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ombudsman news

issue 109

April/May 2013

individual savings accounts (ISAs)

Although we receive complaints about ISAs throughout the year, we tend to see more just after the start of a new financial year and into the summer. Many of the problems we see are caused by the rush at the end of the financial year - when businesses are promoting their ISAs and many consumers are in a hurry to make the most of their yearly tax-free allowance. The volume and pace of these transactions can sometimes lead to misunderstandings - and to businesses making administrative mistakes too.

As well as continuing to see complaints about administrative issues, we have started seeing more complaints about introductory offers on ISAs. These often involve ISAs where the interest rate is fixed for a certain period, and then changes to a lower rate. In many of these cases, the consumer says they hadn't realised that the interest rate would change - and that they had only become aware of it once the interest rate had fallen.

We are also seeing complaints about fixed-rate cash-ISAs where the provider has withdrawn the product from the market. This means the ISA is effectively closed to more money being paid in. If the consumer had not funded the ISA up to its limit by the time the product was withdrawn, they were not then able to make any more tax-free savings in that year - because the ISA rules allow consumers to open just one cash-ISA account during a tax year.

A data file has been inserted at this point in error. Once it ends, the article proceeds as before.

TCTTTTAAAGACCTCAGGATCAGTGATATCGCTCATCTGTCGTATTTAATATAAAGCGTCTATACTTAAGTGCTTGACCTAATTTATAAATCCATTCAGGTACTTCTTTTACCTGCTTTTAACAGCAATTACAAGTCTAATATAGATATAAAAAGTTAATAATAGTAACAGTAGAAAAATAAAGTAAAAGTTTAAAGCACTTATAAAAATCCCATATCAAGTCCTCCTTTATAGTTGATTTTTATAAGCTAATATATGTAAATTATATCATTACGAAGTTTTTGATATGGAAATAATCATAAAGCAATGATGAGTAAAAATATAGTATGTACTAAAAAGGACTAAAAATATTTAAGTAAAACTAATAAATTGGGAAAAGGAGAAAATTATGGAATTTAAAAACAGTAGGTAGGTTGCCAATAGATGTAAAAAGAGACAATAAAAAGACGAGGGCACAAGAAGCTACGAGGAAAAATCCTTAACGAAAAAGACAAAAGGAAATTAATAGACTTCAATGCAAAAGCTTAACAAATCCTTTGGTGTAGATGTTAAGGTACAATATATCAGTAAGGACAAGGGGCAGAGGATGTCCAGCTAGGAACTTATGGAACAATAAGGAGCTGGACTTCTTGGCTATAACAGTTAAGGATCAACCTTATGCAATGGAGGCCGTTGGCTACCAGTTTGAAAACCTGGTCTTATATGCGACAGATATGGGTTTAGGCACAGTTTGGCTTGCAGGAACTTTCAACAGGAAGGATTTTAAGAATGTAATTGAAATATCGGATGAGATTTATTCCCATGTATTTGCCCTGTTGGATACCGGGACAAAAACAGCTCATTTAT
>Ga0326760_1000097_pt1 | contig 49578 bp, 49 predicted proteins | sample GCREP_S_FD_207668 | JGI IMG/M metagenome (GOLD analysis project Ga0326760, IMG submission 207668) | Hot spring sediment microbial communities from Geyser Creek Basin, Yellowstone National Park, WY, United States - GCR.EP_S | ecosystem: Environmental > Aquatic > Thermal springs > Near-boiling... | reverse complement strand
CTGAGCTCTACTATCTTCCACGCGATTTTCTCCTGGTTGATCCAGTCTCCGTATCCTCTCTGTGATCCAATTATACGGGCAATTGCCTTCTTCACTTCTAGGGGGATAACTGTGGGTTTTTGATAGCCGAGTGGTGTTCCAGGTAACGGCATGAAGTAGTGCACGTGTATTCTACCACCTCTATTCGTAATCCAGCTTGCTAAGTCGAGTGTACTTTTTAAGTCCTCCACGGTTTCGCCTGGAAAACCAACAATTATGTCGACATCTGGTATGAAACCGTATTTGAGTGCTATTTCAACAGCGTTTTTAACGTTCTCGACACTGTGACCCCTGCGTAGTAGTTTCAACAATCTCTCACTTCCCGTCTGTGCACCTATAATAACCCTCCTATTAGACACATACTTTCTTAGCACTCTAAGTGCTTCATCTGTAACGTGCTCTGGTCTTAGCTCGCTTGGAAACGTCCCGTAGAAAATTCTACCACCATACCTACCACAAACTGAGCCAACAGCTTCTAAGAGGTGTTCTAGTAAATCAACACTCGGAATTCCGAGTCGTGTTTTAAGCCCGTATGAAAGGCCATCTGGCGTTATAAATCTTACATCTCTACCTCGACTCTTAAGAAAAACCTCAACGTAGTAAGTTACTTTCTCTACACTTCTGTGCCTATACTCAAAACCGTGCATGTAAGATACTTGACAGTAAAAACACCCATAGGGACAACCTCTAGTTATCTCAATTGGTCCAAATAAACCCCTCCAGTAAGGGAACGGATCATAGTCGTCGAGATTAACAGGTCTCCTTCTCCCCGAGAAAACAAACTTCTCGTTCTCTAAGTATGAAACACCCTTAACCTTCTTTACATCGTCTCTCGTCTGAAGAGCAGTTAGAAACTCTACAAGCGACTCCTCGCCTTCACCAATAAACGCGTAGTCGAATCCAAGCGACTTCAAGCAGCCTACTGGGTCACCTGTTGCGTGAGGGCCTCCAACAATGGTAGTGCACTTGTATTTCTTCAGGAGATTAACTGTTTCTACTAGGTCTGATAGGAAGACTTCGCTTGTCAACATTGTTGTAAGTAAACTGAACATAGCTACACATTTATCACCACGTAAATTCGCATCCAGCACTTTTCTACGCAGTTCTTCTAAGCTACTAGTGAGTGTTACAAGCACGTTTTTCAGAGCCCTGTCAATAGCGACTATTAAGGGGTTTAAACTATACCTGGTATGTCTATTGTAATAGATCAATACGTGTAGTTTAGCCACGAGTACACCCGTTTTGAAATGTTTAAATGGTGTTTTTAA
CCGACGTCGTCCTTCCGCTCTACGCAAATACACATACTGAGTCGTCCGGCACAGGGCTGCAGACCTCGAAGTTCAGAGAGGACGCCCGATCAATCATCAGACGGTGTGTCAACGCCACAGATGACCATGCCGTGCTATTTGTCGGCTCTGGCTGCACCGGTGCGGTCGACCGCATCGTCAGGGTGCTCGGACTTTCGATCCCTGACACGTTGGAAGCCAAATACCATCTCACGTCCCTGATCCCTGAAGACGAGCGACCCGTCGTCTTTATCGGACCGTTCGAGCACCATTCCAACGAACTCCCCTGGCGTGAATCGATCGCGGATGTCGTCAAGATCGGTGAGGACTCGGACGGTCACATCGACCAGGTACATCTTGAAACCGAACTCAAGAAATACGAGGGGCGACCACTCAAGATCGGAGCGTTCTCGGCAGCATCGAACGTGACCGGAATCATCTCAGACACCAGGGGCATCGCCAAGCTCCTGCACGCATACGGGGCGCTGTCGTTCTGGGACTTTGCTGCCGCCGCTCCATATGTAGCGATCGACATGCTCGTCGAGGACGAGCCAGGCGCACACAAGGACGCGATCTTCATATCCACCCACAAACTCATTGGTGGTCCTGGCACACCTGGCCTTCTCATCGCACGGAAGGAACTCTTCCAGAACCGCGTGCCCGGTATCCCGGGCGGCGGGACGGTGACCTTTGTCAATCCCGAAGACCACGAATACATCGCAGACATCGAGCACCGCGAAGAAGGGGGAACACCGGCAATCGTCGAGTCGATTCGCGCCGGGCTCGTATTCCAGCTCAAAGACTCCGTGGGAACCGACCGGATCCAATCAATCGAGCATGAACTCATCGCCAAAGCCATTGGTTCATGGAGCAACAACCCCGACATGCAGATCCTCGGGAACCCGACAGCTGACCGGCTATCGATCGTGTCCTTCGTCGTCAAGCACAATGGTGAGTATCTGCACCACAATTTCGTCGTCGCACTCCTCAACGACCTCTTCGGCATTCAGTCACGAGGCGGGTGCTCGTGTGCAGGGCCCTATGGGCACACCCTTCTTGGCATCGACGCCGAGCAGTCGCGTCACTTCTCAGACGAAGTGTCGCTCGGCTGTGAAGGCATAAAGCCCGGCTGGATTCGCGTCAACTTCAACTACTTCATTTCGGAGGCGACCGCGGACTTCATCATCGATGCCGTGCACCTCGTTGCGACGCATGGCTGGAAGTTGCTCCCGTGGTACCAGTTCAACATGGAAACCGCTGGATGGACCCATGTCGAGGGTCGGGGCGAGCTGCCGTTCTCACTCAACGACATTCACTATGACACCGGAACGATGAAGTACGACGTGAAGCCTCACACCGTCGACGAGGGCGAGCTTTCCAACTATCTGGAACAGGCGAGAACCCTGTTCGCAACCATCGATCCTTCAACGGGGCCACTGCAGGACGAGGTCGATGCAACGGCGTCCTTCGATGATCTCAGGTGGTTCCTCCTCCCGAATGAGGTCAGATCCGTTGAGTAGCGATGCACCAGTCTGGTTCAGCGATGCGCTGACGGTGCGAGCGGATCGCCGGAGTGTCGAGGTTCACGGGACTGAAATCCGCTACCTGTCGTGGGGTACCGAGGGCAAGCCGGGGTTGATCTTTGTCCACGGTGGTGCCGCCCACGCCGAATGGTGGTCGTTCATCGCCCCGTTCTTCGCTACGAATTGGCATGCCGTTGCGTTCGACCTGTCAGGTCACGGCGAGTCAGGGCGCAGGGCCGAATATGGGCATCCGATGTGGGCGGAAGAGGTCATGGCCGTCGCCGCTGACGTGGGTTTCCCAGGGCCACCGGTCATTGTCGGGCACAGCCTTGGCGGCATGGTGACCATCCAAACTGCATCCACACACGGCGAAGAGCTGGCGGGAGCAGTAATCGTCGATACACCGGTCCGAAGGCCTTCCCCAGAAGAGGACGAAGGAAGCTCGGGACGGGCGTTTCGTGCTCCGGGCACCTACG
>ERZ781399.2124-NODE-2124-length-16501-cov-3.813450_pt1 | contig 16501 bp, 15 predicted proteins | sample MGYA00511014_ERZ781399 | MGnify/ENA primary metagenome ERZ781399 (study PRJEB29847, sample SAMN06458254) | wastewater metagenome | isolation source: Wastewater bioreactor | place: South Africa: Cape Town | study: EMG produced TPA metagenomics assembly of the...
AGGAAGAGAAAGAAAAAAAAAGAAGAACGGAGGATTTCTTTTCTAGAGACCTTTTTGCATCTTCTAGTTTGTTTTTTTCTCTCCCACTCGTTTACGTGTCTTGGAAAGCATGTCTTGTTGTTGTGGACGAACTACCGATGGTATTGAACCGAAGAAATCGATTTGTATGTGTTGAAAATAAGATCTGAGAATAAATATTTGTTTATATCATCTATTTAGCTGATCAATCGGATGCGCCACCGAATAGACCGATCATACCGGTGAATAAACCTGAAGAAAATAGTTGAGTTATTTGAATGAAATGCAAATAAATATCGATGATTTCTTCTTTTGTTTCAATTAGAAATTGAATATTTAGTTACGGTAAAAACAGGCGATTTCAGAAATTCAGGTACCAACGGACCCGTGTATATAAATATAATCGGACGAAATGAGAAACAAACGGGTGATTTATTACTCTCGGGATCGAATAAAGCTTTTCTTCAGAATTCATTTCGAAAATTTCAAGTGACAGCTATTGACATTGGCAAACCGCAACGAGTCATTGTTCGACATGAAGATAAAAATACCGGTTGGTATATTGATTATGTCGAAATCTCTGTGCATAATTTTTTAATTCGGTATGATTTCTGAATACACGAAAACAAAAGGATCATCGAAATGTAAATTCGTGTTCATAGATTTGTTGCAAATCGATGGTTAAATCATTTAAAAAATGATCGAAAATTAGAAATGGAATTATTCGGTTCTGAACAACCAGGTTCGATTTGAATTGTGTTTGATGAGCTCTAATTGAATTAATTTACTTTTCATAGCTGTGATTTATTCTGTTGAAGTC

The case studies that follow include examples of:

  • a consumer who complained that her ISA provider hadn't told her that the interest rate on her cash-ISA could vary;
  • a consumer who complained that he missed out on his tax-free savings allowance for the year - because his bank wouldn't accept his signature; and
  • a consumer who complained that her bank had withdrawn an ISA from the market - and hadn't let her know when it was going to happen.

issue 109 index of case studies

  • 109/7 - consumer complains that building society changed terms and conditions of her fixed-rate cash-ISA